In a festival season where news is normally made at festivals in places like Venice, Toronto, and Telluride, it's not often that one of the most significant moments takes place at Film4 Fright Fest before any of the other fests even get underway.
And yet, that's what just happened.
"Film4 Fright Fest has decided not to show 'A Serbian Film' in a heavily cut version because, as a festival with a global integrity, we think a film of this nature should be shown in its entirety as per the director’s intention. Several film festivals across the world have already done so. Unlike the 'I Spit on Your Grave' remake, where we are showing the BBFC certified print as requested by Westminster Council, the issues and time-line complexities surrounding 'A Serbian Film' make it impossible for us to screen it."
Oh, that's rotten.
This film will never be easy to screen or to watch or to defend. Ever. It's repulsive. It's morally rancid. And yet, I defend it as one of the most significant things I've seen this year, and one of the most skilled. I don't think it's wrong for the BBFC to ask for cuts... they are, after all, a censor board. But I do object to waiting till the last minute before ambushing a long-announced screening of a film that's already played at various festivals. I saw it at South By Southwest, and it played this summer at Fantasia in Montreal.
According to screenjabber, it was 40 seconds worth of material that had to come out of "I Spit On Your Grave" before it was passed for the festival. Seems to me we're seeing a very restrictive BBFC at the moment. These things tend to ebb and flow in the US, as the MPAA goes through various shifts in how permissive they are.
Right now, we're at an interesting moment, and I'm not sure which way things are going to go. More permissive? Less permissive? One indicator of which way the wind is blowing might be the decision by AMC Theaters to show "Hatchet 2" unrated. The Adam Green sequel, also screening at the Film4 FrightFest, is said to be a wall-to-wall bloodbath with over 15 gore make-up set pieces. And when the MPAA coughed up a bone at the thought of giving "Hatchet 2" an R, AMC decided to step up, and the result is one of the biggest unrated releases ever. If Vitagraph Films really William Castle's this decision, they can get a lot of publicity out of this, and a lot of curious audiences ready to see what is "too much" for the MPAA to handle.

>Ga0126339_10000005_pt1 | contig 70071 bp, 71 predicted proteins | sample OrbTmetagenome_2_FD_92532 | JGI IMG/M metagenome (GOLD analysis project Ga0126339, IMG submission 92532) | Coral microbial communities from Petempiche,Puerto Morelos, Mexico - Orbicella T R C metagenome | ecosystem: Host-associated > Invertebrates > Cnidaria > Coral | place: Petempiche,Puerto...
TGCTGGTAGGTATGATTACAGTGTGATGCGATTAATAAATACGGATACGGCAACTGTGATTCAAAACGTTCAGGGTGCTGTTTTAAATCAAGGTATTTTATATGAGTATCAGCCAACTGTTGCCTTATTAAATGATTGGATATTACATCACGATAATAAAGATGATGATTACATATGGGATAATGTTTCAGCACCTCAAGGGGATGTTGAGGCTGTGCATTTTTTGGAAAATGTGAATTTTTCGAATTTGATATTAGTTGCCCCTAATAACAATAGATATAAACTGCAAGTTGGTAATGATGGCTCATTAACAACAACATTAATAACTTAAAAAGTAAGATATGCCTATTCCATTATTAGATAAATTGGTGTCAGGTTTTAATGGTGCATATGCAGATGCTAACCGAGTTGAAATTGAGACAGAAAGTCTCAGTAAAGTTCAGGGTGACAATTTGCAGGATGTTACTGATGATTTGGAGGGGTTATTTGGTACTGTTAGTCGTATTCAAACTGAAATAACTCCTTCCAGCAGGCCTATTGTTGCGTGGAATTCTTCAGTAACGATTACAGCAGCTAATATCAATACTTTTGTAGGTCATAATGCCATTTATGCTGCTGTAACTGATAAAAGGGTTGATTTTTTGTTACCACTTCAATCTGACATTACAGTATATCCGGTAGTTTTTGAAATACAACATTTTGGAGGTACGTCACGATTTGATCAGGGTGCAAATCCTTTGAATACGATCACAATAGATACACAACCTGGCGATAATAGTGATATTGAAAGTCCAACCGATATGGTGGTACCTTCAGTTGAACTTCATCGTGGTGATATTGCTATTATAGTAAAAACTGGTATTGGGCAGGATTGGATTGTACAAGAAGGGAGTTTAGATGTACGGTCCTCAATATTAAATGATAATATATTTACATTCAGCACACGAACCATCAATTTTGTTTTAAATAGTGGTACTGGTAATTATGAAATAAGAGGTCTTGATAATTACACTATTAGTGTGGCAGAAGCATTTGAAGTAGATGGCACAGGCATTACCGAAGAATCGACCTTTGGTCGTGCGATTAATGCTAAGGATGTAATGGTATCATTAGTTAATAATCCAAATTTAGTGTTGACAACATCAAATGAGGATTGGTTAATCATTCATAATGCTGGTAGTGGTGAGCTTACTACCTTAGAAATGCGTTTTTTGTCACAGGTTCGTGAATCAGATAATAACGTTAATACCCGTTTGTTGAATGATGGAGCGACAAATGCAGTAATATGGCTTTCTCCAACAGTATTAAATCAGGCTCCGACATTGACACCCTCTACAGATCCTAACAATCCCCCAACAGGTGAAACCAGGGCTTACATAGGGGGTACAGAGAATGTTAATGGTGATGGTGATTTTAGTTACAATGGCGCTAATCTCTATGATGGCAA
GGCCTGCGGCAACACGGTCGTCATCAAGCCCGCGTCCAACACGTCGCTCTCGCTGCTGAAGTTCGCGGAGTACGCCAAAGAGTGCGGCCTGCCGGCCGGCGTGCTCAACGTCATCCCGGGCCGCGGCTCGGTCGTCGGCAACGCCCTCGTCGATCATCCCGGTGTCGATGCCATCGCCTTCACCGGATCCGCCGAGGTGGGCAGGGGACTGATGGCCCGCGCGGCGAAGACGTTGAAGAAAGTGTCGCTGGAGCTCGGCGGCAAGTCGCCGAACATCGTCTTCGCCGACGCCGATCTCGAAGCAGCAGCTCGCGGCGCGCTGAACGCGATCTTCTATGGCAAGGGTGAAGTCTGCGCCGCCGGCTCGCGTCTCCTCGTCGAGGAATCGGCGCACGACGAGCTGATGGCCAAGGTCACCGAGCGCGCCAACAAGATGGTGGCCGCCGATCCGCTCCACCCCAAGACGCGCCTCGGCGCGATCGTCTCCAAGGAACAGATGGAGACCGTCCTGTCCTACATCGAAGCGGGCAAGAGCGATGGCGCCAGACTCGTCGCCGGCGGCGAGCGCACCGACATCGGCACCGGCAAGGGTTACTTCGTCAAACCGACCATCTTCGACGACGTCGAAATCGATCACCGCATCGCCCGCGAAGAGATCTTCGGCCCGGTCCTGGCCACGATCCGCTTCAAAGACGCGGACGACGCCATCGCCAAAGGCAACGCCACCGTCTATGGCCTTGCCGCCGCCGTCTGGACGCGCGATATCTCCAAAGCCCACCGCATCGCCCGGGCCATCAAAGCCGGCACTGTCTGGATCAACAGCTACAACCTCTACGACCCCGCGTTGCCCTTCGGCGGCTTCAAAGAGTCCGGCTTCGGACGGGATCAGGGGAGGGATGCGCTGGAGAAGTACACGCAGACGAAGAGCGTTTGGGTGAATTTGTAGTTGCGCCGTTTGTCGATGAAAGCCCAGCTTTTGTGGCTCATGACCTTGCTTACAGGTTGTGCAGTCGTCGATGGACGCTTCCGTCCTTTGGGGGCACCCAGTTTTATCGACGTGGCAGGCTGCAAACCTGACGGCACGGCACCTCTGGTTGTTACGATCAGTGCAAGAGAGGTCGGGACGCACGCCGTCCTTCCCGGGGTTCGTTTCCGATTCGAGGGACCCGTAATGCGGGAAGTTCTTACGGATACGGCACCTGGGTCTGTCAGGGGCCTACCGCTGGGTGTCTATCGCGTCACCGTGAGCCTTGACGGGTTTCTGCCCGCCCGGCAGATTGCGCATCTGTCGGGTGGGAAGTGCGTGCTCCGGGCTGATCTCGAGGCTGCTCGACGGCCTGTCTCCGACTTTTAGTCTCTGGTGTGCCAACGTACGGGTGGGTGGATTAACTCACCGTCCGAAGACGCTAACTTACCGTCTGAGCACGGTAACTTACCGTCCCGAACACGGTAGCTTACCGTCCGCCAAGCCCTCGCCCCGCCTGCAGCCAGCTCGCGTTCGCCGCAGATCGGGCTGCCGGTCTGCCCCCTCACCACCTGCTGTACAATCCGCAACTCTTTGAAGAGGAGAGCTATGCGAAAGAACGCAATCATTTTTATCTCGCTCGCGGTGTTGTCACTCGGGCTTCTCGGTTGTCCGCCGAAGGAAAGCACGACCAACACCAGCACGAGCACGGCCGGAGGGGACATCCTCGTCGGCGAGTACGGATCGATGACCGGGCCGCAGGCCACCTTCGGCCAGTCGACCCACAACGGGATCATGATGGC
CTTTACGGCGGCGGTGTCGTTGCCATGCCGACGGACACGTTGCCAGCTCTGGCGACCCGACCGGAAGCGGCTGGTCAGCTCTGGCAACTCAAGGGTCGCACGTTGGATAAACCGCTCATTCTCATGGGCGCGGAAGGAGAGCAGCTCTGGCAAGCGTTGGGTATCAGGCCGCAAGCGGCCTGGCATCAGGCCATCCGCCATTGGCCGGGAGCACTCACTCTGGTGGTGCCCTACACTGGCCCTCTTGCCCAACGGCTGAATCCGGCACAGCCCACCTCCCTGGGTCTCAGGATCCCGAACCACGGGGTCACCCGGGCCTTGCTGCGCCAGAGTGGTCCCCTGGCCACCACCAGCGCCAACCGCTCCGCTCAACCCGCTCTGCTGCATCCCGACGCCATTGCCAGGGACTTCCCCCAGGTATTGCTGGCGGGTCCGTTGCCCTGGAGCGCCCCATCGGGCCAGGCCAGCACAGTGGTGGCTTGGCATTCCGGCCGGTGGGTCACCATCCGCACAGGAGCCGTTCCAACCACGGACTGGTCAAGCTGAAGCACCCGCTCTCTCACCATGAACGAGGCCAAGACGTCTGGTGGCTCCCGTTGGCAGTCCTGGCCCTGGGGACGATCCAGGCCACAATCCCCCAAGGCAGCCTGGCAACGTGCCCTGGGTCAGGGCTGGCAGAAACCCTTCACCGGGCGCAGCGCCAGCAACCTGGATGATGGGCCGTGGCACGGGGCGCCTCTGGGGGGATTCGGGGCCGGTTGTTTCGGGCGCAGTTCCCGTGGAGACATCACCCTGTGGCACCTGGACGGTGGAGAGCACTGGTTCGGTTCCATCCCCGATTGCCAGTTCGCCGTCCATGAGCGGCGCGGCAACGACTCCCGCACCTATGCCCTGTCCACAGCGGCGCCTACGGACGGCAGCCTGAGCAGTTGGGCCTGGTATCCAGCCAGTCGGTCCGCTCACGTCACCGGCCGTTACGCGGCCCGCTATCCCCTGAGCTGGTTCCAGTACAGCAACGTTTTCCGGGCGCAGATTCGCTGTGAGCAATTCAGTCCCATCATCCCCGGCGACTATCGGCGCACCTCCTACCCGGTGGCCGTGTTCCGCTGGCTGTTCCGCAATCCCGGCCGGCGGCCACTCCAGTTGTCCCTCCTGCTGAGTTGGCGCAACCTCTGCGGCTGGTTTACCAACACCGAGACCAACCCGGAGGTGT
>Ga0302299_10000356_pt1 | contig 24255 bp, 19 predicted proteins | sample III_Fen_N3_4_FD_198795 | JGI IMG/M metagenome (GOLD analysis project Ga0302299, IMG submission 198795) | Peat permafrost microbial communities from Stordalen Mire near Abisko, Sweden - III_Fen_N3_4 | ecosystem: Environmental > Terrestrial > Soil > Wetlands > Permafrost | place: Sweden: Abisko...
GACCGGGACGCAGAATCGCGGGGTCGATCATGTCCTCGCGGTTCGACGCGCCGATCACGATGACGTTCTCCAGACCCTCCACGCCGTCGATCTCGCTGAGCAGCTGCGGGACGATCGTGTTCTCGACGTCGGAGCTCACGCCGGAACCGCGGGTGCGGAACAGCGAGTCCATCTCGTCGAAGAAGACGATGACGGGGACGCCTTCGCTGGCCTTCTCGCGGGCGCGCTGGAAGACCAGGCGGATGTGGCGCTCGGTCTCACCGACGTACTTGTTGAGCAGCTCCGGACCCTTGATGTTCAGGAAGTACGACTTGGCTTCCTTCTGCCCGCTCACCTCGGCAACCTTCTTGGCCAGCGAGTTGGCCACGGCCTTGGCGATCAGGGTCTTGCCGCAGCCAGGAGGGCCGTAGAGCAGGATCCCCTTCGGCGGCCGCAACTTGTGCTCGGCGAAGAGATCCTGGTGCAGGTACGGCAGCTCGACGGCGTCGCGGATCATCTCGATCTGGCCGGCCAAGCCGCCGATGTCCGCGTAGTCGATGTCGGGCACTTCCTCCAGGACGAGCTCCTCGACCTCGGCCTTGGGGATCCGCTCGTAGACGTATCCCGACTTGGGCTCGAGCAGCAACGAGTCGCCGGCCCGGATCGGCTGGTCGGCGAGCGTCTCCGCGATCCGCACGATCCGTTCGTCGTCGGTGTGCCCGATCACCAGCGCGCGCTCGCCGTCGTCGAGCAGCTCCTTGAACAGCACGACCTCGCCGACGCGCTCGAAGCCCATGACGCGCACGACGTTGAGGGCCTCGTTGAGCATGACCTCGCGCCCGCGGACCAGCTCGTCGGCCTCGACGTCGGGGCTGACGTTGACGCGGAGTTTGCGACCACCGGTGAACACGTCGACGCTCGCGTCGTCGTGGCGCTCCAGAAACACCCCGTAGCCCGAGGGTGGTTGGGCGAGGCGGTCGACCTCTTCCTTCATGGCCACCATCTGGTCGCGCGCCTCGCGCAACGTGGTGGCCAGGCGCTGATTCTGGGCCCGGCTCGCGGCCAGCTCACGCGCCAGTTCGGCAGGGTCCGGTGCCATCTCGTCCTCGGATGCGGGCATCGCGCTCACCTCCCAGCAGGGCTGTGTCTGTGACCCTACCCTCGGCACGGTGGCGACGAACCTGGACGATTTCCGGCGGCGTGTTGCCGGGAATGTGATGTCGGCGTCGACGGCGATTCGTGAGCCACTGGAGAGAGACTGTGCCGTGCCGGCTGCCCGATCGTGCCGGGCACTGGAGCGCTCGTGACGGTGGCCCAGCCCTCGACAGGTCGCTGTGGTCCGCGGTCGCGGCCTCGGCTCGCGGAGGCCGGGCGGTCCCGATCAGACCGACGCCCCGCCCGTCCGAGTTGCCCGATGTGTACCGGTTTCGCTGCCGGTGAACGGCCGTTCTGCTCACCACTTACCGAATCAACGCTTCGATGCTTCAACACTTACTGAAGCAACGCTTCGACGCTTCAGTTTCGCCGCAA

And before you say that it's no big deal if a film as willfully foul as "A Serbian Film" was dropped from a major London film festival over a full four minutes worth of material, it's worth noting that Ken Russell was also at Fantasia this summer with a look back at his career, including a screening of "The Devils." I know people who went to Montreal just for that.
And the film they saw? It's still not the film Ken Russell made. Even now, forty-or-so years later. This is a movie from Warner Bros., a company that regularly releases "unrated" versions of movies. And yet, for some reason, out of fear because of the particular kind of material in dispute, "The Devils" remains disfigured. And if other countries take their cue from the UK, "A Serbian Film" could turn into one of those movies now, permanently altered by legal pressure.
We'll have more on this as these films continue to wrestle with finding their audience.
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